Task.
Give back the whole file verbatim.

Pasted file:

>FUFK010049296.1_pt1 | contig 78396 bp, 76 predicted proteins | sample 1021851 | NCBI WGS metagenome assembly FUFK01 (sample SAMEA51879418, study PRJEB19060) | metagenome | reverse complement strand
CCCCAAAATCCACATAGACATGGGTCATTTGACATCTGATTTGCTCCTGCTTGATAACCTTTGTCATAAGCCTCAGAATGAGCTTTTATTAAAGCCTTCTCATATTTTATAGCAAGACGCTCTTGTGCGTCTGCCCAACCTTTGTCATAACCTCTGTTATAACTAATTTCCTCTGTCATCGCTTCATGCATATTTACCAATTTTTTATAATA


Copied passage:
>FUFK010049296.1_pt1 | contig 78396 bp, 76 predicted proteins | sample 1021851 | NCBI WGS metagenome assembly FUFK01 (sample SAMEA51879418, study PRJEB19060) | metagenome | reverse complement strand
CCCCAAAATCCACATAGACATGGGTCATTTGACATCTGATTTGCTCCTGCTTGATAACCTTTGTCATAAGCCTCAGAATGAGCTTTTATTAAAGCCTTCTCATATTTTATAGCAAGACGCTCTTGTGCGTCTGCCCAACCTTTGTCATAACCTCTGTTATAACTAATTTCCTCTGTCATCGCTTCATGCATATTTACCAATTTTTTATAATA